By Program Associate Sarah Diver in Honduras
One of the biggest things many people take for granted is waking up in the morning and turning on the faucet to take a shower, wash our face or brush our teeth. In the community of El Saucito located in the south of Honduras, it was not this simple. Their nearest water source is over two hours walk away, making it a journey that every woman of the house in this community would need to embark on every single day to collect water for the house or do laundry. There are a few wells in El Saucito but the water was not sufficient for every member, especially during the dry season in Southern Honduras.
Designing and implementing a water system was not a quick process for either El Saucito or Global Brigades. In June 2016, they began designing the water system with University of Manchester and University of California Irvine but with the community’s struggles to fundraise for electricity, it took many years to raise sufficient funds to begin work on the proposed design. Global Water Brigades made a partnerships with a Congressman from the department of Valle and the Municipality of Nacome, and in May 2018, Global Brigades finally began to break ground with the first Water Brigade in El Saucito! It was an emotional day for both volunteers and community members.
At this point, I was just beginning my final brigade as a volunteer with Dublin City University before starting my new position as a Program Associate with Global Brigades in Honduras at the end of June, 2018. When we started our first day of digging there was so much excitement in El Saucito as the project was in full swing. The relationships I made in that short week were ones I would remember forever. There was always a little extra something for me, knowing that in a few months I would be able return to see the finished project.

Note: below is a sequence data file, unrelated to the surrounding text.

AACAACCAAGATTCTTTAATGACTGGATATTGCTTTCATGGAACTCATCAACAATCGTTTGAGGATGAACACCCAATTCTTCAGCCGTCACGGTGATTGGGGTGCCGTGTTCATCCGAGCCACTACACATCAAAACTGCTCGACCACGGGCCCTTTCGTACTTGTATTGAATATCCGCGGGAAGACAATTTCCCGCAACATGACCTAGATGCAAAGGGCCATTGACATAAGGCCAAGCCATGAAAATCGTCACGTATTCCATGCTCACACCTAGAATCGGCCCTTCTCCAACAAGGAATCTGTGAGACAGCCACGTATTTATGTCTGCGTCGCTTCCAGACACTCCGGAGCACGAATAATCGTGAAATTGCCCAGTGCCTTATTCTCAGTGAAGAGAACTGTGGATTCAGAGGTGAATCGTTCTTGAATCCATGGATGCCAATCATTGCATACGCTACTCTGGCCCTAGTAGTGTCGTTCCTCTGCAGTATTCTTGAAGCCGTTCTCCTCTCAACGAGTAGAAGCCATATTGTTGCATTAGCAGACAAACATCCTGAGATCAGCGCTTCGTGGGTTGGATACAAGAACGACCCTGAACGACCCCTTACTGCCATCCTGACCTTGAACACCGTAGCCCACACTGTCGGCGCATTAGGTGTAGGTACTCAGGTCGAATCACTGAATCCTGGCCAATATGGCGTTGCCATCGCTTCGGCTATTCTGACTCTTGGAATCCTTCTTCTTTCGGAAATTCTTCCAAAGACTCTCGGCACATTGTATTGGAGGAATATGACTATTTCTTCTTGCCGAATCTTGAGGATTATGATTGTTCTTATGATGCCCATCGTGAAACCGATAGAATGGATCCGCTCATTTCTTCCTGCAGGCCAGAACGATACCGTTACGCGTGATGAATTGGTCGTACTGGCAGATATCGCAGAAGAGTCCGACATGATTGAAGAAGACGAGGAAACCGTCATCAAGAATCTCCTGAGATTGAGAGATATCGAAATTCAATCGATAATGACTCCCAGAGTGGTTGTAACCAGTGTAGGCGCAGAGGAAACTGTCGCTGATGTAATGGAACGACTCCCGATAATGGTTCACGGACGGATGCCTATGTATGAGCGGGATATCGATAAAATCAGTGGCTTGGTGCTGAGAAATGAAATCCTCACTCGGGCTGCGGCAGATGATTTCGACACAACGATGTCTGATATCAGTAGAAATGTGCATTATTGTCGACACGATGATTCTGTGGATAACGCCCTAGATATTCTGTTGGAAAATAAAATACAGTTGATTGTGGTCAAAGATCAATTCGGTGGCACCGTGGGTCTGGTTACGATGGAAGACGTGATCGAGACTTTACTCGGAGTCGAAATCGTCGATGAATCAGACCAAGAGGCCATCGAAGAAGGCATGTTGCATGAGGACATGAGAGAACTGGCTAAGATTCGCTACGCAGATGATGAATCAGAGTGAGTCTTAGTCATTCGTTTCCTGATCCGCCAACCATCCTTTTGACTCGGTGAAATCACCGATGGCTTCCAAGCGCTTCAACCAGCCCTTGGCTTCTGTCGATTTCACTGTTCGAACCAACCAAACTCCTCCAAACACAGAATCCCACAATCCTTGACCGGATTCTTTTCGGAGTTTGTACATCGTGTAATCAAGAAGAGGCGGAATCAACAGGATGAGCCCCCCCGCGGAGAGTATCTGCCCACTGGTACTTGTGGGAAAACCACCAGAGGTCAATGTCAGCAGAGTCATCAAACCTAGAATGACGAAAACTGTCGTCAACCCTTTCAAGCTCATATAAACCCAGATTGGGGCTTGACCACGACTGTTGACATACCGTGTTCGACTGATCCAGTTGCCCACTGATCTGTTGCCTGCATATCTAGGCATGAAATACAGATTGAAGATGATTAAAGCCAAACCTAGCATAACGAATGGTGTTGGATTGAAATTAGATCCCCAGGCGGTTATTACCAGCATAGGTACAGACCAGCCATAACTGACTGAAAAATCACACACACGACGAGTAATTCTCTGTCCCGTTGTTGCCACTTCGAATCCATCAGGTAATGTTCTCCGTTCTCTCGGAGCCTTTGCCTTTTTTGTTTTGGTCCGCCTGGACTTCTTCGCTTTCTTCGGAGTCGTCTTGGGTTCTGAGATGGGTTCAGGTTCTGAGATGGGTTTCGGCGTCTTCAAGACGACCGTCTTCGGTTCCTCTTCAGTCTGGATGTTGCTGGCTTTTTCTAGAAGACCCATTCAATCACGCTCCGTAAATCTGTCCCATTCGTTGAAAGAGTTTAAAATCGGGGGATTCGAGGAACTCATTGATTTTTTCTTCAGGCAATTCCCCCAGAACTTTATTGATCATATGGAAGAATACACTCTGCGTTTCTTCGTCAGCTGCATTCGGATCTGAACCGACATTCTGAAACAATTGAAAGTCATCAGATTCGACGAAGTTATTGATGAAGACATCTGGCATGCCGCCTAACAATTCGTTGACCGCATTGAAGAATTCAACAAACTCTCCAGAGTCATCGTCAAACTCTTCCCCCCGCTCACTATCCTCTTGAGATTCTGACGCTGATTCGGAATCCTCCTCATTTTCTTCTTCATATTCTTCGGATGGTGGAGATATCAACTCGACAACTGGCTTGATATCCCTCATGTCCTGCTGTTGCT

In June, I started my position as a Program Associate and was so busy with training and brigades that I never got the opportunity to return to El Saucito to contribute more work to the project. I could see that the system was moving along very quickly with different brigades working in throughout the summer months, but I was eager to get back and reconnect with the community members and the Water Council to feel the energy as the project was drawing to a close.
In mid-September as the busy brigade season was coming to an end, Marco Landa, WASH Program Director in Honduras, and Water Technician Orlin Rivera, came to tell me that on September we would travel to El Saucito to turn on the water system for the first time. We started our drive early on the morning, and I can’t explain the excitement I felt knowing that this was they day that the lives of people in El Saucito would change forever.
We met with members of the community at the elementary school, and as soon as I stepped out of the landcruiser I could hear people calling my name. I recognized familiar faces that I had worked alongside just a few months ago, and together we went to the water tank. In groups, everyone got to turn on the faucet little by little; once it was fully open everyone ran to the nearest house to see if it had worked. It was tense at the beginning, because all that came from the faucet was air – I could feel my heart sink to the bottom of my stomach and I could see the disappointment in the faces of the kids, adults and elders of the community.
Finally, water began to flow from the faucet and the energy in the community turned electric. Along with two other Program Associates, we walked around the entire community to ensure that the flow was good in every single house. As we walked from house to house we saw countless happy faces filling containers with water. The community of El Saucito worked extremely hard to finish this project and finally after almost two and a half years their dreams had come true.
If you are interested in starting a Water Chapter at your university, check out www.waterbrigades.org.